[JDEV] [Transports 1.0]

Jeremie jeremie at jabber.org
Wed Feb 3 17:32:26 CST 1999


I don't have all that much to put here right now, but I'd like this to
become a guide to writing transports. 

A transport is really just an addressable namespace,
@transportname.server.com or if it's only available on one local server,
just @TRANSPORTNAME.  Right now, the only types of information that is
routable is messages and status updates, so that is all a transport has to
deal with.  And if it it's transporting to a system that doesn't reflect
"status", then it can ignore those. 

The first thing that a transport will do is open a connection to the local
JabberBox.  If it has a section in the main config file loaded by the
JabberBox, it will then receive that config data and initialize itself. 
After it knows what names it will be addressed as, it should feed those
names/aliases back to the JabberBox so that it can start receiving/sending
data. 

>From that point forward, it's quite simple.  It will receive
messages/status updates sent to it over the socket with the JabberBox,
from which it can parse out and deliver to whatever system it's
translating to.  All messages/status updates sent out through the socket
with the JabberBox should be delivered normally or bounced back. 

Now, some of the issues a Transport will have to deal with, is how to
handle user accounts for the systems it's translating to and how to
associate Jabber users with their IDs on the other system. 

We should probably agree on a set of special address that every transport
is required to respond to, maybe: 
	register@	Allows interactive registration via messages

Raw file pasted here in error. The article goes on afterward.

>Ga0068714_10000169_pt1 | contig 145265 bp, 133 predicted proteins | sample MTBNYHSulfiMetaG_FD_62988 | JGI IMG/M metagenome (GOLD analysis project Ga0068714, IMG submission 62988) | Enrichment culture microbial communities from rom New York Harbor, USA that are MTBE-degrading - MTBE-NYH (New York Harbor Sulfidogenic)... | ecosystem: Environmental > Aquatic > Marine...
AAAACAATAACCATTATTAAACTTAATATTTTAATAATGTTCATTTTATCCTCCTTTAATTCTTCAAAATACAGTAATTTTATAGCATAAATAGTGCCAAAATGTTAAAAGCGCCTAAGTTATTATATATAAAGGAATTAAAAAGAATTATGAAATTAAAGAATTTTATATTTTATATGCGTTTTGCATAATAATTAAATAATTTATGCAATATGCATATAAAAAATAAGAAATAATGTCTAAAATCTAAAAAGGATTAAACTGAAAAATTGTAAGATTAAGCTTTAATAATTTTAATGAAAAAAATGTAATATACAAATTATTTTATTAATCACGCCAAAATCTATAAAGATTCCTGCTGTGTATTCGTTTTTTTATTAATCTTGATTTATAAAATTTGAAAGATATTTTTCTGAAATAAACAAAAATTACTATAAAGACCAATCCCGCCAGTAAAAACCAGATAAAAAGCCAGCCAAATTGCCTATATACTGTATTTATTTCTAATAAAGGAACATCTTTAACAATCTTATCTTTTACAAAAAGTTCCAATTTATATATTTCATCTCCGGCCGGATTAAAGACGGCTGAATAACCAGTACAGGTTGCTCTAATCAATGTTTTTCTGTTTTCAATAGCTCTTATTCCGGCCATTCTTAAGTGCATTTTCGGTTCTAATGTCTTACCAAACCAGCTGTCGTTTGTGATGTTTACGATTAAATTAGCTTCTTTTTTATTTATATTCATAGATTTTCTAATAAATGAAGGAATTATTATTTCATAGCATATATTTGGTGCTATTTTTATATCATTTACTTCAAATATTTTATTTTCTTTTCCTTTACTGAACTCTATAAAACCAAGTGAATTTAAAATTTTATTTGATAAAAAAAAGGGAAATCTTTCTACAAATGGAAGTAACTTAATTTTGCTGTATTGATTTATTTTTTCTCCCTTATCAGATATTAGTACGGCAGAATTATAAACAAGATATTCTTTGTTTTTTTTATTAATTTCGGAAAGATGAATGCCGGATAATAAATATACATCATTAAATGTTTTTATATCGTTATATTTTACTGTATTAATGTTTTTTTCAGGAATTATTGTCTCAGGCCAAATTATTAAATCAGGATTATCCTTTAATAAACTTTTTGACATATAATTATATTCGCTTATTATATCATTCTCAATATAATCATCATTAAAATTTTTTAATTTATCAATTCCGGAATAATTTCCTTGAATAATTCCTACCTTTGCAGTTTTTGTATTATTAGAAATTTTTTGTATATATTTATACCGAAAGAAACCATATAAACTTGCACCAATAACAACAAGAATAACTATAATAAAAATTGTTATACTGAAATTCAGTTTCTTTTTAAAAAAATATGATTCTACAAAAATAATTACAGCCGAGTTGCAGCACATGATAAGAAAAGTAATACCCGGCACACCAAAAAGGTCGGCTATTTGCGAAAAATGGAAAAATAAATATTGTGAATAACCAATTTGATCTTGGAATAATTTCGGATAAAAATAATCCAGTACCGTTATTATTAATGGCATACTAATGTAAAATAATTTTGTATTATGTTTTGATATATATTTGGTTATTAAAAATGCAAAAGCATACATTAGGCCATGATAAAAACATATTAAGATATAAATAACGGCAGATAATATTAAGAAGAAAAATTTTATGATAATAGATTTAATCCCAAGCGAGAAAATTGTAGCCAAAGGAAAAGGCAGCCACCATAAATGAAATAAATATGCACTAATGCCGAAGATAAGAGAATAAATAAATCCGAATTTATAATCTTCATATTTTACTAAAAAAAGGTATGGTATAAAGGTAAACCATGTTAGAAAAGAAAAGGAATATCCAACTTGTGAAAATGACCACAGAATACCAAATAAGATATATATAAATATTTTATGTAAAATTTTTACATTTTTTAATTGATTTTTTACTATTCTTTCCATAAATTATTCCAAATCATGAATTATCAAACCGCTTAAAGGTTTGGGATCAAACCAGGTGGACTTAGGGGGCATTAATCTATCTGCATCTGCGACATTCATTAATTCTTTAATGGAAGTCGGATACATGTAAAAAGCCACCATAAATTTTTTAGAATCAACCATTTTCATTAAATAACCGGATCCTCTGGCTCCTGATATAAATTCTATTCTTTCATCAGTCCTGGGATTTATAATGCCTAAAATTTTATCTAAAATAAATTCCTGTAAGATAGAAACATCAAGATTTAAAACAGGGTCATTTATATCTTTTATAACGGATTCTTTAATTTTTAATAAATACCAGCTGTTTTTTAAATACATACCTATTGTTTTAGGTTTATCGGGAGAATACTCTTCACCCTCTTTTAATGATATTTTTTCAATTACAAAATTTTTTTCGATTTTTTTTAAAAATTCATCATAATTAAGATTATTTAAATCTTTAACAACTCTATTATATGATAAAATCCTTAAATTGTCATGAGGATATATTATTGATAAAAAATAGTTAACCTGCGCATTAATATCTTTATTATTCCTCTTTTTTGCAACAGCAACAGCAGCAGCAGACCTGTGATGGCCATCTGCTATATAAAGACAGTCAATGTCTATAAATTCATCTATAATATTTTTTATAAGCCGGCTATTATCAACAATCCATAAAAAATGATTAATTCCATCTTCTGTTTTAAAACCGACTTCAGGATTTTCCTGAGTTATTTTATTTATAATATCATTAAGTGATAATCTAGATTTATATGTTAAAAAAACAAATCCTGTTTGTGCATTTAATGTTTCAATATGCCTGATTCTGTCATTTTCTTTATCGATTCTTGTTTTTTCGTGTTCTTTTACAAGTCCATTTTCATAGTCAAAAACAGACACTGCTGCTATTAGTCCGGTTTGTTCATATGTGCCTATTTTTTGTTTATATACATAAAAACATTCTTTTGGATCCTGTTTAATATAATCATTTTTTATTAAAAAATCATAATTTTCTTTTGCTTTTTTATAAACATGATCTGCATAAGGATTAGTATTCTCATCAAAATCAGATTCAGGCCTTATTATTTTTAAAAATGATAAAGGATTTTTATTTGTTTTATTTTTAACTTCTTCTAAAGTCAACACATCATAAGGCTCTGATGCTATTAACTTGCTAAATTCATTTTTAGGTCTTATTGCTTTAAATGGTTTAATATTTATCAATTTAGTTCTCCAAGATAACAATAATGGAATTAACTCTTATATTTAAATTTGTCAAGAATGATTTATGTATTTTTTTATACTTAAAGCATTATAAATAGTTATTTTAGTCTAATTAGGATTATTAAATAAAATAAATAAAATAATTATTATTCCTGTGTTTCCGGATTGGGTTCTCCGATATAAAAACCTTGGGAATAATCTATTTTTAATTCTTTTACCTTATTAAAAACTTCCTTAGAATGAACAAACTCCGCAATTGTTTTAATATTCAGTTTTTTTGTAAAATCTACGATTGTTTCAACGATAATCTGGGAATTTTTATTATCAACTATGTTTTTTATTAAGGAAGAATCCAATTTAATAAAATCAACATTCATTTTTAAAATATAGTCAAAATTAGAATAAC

help@		Give assistance, possibly w/ URL's
	info@		Talks about this transport, what it does
	url@		Just sends back a URL for a page with more information

Let's use ICQ as an example...

First, an association needs to happen between a Jabber user(John) and a
user account on ICQ.  Let's say that John is already an ICQ user, so he
has an ID# and a password.  He would send a message to register at ICQ and
configure it to use #123456 and his password.  If it looks/works ok, the
ICQ transport would then send a roster list invite("Please add me to your
roster...") to John, and John would have 123456 at ICQ on his roster. 
Whenever John logs in, the ICQ transport would receive that status update,
and then log into ICQ for John and translate all messages/status updates
between both systems. 

If John never had an ICQ #, the ICQ transport should be able to create one
on the fly for him, either by asking for the needed information or by
querying the public Jabber information available for John. 





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